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October 21, 2020

Swimmers and Abuse: A Cold and Quiet Place #NewFiction #YAFiction

by Alison DeLuca

Sometimes the deepest scars can be invisible.

I did a lot of research about competitive swimming and emotional abuse as I wrote A Cold and Quiet Place. This Young Adult novel is about a young swimmer who suffers horrible emotional abuse from her boyfriend, who is also a swimmer. 

As Lily chases her Olympic dream at a prestigious boarding school, she meets Tyler. He's athletic, gorgeous, and seems to understand her. Lily thinks she's found the perfect boyfriend. 

But his support turns into something dark and very disturbing. As I wrote about Tyler, I kept two words on my notepad: 

Emotional abuse is both twisted and slippery. It's extremely difficult to define as it happens, since there are no bruises. Hence my tagline about invisible scars. 

Lily discovers that anything she says to Tyler gets twisted into a demand or an insult or both. If she doesn't text him back right away, he punishes her by making her text and call continuously for days until he finally answers back. 

Abusers like to isolate their victims, since it makes the abuse easier to enact. In A Cold and Quiet Place, Tyler forces Lily to abandon her friends, making him her only source of interaction. It's a terrifying situation that is playing out right now for thousands - maybe millions - of abuse victims. They feel, as Lily feels, that there is no escape.

So why base this novel about emotional abuse on the world of swimming?

Competitive swimming is a fascinating sport. Those athletes fight themselves every day by getting up at ungodly hours to jump into a freezing pool, summer and winter. There are no cheering crowds, only a coach and a timekeeper. 

As I researched the sport, I realized that swimmers are conditioned to survive situations most of us couldn't bear. "Pain is temporary," I overheard one coach say at a meet, "but victory is forever."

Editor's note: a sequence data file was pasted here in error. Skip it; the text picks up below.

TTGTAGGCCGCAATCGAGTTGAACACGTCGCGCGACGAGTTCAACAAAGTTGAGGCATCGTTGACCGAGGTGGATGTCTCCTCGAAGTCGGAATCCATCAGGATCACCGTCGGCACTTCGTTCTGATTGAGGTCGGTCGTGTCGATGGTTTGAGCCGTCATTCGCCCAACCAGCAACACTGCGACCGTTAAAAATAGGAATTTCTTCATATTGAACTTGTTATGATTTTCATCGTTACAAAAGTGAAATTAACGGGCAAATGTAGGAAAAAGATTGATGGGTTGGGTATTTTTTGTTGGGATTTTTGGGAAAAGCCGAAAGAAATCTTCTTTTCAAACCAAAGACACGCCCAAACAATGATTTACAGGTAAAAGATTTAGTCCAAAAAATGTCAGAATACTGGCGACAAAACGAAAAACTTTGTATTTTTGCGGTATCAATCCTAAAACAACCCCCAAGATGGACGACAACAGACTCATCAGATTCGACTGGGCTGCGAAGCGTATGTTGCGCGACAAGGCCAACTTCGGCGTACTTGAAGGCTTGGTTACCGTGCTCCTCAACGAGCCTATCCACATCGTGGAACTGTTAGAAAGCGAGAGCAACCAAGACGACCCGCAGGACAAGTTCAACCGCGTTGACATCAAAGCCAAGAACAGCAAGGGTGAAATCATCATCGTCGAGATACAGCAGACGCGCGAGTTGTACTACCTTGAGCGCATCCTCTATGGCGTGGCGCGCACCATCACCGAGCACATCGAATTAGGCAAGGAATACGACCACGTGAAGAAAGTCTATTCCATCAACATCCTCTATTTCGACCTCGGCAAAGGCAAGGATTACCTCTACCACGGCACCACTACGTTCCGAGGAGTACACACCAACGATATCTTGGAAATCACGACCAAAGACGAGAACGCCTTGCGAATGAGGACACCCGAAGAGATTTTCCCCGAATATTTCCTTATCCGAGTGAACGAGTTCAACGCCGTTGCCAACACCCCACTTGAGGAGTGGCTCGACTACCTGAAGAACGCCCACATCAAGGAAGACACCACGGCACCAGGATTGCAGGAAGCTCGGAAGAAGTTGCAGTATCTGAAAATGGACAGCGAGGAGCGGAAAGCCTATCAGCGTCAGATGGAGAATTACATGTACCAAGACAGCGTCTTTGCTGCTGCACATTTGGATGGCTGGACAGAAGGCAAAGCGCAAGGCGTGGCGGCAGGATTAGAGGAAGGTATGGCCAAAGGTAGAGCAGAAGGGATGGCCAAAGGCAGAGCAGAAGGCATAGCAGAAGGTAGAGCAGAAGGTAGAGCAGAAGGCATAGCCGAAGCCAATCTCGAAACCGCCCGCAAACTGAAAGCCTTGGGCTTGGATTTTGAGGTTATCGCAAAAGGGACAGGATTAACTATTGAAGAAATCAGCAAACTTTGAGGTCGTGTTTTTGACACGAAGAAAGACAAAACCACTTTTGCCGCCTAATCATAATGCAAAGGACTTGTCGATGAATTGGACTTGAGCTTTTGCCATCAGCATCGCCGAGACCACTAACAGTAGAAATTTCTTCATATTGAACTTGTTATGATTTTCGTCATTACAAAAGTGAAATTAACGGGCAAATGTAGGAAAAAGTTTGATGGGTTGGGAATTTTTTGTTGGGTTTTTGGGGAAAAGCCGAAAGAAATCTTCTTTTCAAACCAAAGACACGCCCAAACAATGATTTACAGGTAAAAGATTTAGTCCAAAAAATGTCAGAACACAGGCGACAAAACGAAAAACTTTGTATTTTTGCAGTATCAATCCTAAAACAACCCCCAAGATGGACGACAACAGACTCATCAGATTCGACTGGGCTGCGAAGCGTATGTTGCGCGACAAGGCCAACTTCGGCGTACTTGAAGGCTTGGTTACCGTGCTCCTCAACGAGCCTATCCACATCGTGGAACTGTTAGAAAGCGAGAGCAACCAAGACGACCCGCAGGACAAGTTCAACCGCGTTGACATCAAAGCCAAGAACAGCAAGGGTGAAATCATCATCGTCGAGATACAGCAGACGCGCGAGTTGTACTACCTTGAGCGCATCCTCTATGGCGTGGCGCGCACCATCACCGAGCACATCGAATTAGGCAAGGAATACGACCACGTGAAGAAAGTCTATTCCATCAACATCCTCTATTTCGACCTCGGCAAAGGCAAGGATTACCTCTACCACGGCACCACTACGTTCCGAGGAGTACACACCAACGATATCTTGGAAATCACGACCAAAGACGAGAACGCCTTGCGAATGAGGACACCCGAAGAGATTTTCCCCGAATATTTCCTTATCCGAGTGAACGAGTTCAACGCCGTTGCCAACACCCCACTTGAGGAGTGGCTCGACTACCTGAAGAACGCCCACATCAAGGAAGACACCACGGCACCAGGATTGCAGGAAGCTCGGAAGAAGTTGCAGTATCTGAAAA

Lily is excellent at overcoming pain. This makes her a strong athlete and, sadly, the perfect candidate for emotional abuse. In the book, I mixed this with the isolation that comes from attending boarding school, as well as confronting social media bullies amidst the usual trials of being fifteen.

My research into emotional abuse uncovered the youth of many victims, kids who were just trying to navigate class and friendship and hormones. Their mental health suffered at a time when they needed it the most. 

I tried to reflect all of this in my novel about Lily: a girl who just wants friends and a nice boyfriend as well as realizing her most precious Olympic dreams. All of that is jeopardized when Tyler chooses her as his target. 

I also tried to give him a bit of a backstory - why was Tyler like this? Why was power so important that he spent all his time making his girlfriend feel weak? Was it the way his dad treated him or just a trick of genetics? 

Twisted. For some reason, Tyler (and other abusers) are twisted into people who crave power so much they destroy the ones they love to get it.

And - slippery. Emotional abuse can be difficult to define, so much so that the victims wonder (as Lily wonders in the book) is this really happening? Am I making this up? Is this all in my imagination, and am I the one who is to blame?

No wonder, then, those victims go through mental trauma - especially the younger ones.

In the end, A Cold and Quiet Place is not a love story. Or perhaps it is, but it is Lily's love for herself, for her family, and for those true friends who stick around during the very worst of times. 

A Cold and Quiet Place will be published in print on Halloween, 2020, with Kindle and audiobook to follow. You can find out more and sign up to read it here.

Buy A Cold and Quiet Place at Amazon

Alison DeLuca is the author of several steampunk and urban fantasy books.  She was born in Arizona and has also lived in Pennsylvania, Illinois, Mexico, Ireland, and Spain. Currently, she wrestles words and laundry in New Jersey. Connect with Alison on FacebookTwitterGoogle+Pinterest, and her blog.

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